All health-care providers need to understand the effects of alcohol, nicotine, and other drugs on the mother and developing fetus and the ways to promote abstinence or at least a decrease in use. The use of these substances may produce chronic and or catastrophic effects that force the pregnant woman into contact with the health-care system. Such contact can produce a healthier outcome for both the mother and fetus if it includes identification of substance use and intervention to promote abstinence. In this article, the author describes the consequences of prenatal substance use for the mother and fetus, identifies techniques used to screen and assess prenatal substance use, and explains strategies used to intervene in prenatal substance use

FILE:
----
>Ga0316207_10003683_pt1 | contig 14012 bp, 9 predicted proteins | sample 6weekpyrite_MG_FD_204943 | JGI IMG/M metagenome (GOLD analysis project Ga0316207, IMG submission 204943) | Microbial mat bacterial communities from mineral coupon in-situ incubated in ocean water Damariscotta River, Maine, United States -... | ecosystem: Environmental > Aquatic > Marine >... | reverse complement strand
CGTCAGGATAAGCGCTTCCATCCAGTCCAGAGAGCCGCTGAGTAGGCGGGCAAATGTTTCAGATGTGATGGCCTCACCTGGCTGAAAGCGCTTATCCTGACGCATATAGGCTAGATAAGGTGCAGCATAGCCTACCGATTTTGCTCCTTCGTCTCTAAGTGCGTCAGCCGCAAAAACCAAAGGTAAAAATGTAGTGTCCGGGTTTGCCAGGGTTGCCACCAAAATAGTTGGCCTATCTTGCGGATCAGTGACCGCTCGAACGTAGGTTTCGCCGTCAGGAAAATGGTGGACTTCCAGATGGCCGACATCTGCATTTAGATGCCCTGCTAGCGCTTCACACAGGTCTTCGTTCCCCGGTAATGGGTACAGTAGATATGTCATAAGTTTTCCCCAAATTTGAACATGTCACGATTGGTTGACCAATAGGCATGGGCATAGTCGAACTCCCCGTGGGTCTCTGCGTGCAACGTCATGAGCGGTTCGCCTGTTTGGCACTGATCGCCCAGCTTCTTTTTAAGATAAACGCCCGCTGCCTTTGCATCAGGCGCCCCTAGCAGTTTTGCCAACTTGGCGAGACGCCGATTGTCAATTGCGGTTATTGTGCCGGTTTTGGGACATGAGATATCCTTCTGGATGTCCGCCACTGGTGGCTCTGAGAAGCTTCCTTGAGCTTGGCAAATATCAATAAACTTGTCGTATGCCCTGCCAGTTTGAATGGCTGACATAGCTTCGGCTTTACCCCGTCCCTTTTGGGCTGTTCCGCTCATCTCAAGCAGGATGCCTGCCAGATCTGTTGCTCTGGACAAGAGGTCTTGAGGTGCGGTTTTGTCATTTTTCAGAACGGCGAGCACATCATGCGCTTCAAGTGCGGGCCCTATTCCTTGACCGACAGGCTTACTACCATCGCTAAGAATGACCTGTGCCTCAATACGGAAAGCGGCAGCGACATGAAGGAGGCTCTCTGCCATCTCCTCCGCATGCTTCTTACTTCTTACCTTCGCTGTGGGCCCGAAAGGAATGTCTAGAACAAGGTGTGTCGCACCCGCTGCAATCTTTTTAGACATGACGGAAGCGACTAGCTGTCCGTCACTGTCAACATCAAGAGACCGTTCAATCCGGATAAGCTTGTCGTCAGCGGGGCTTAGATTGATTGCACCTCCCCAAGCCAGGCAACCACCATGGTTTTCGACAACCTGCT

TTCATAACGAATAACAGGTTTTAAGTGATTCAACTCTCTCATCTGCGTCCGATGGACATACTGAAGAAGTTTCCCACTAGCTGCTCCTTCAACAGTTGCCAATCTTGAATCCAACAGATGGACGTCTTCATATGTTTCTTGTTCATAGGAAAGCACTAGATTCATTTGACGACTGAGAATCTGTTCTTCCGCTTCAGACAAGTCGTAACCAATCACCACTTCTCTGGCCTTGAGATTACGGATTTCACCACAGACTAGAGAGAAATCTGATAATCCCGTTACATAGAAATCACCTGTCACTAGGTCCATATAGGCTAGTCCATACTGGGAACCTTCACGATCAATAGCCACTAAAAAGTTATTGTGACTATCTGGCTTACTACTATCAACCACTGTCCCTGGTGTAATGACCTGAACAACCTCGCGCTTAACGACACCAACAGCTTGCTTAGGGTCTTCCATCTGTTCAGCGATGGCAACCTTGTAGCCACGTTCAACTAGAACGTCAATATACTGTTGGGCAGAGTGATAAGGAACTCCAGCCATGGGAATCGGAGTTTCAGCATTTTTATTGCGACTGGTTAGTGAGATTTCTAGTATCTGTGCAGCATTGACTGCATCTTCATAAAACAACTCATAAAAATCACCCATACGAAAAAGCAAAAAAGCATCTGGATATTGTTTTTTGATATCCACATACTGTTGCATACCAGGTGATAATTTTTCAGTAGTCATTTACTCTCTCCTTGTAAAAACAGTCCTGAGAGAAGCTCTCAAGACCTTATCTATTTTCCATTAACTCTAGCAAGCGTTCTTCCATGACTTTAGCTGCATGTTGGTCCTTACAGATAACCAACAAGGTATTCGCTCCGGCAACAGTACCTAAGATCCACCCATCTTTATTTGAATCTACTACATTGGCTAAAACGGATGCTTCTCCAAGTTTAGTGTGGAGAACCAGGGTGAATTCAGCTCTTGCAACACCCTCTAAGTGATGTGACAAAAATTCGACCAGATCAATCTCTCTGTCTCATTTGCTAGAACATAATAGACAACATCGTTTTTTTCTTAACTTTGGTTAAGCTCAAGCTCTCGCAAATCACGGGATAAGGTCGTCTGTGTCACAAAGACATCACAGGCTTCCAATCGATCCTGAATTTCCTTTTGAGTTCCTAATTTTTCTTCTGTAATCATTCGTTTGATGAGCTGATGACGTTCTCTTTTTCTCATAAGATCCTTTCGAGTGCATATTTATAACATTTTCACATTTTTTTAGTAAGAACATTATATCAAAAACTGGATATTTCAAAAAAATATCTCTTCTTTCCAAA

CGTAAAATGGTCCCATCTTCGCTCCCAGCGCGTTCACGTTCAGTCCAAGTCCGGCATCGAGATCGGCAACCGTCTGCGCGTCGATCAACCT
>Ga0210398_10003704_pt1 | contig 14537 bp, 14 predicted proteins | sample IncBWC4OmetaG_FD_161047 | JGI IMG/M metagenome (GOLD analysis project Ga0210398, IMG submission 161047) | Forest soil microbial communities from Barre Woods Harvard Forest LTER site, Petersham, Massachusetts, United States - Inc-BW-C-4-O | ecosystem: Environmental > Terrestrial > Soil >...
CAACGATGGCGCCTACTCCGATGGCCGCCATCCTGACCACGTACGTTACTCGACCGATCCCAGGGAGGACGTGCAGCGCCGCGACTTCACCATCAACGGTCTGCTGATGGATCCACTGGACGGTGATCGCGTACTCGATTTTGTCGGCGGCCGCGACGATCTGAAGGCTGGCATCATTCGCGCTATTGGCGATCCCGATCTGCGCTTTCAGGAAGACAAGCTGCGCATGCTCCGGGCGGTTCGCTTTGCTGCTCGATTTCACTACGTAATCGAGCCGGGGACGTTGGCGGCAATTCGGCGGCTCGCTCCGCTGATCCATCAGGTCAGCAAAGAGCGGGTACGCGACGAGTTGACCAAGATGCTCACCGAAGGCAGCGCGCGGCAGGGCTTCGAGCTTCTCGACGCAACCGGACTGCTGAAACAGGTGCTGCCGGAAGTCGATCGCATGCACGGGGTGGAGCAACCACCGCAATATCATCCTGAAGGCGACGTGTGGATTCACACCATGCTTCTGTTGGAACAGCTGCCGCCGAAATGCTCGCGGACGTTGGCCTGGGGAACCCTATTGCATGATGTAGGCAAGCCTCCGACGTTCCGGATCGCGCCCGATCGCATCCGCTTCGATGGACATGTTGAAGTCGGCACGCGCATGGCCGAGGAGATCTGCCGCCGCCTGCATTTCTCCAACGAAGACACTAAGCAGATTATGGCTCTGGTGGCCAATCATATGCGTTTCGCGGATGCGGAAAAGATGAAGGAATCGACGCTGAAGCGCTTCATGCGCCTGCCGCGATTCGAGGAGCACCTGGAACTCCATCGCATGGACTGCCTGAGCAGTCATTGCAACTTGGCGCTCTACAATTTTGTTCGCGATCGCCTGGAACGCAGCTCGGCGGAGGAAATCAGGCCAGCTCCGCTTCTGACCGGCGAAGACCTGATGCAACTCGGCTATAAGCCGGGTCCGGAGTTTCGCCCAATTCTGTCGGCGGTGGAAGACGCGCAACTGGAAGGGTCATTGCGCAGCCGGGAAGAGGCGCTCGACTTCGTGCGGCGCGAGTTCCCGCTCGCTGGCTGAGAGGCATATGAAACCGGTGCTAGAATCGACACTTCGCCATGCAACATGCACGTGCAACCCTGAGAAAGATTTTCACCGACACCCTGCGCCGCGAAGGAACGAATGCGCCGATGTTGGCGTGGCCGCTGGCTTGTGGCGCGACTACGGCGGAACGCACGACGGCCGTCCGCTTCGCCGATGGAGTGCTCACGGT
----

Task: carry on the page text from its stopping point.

Skip Nav Destination
Professional Issues, Technical Innovations, and Clinical Trends| February 01 1995
Perinatal Substance Use: Promoting Abstinence in Acute Care Settings
Karen W. Budd, PhD, RN
From the Nursing Faculty Development Program in Alcohol and Other Drug Abuse, Frances Payne Bolton School of Nursing, Case Western Reserve University, Cleveland, Ohio.
Reprint requests to Karen Budd, PhD, RN, Associate Professor, Kent State University School of Nursing, Kent, OH 44242-0001.
Search for other works by this author on:
AACN Adv Crit Care (1995) 6 (1): 70–78.
- Views Icon Views
- Share Icon Share
Karen W. Budd; Perinatal Substance Use: Promoting Abstinence in Acute Care Settings. AACN Adv Crit Care 1 February 1995; 6 (1): 70–78. doi:
Download citation file:
Don't already have an account? Register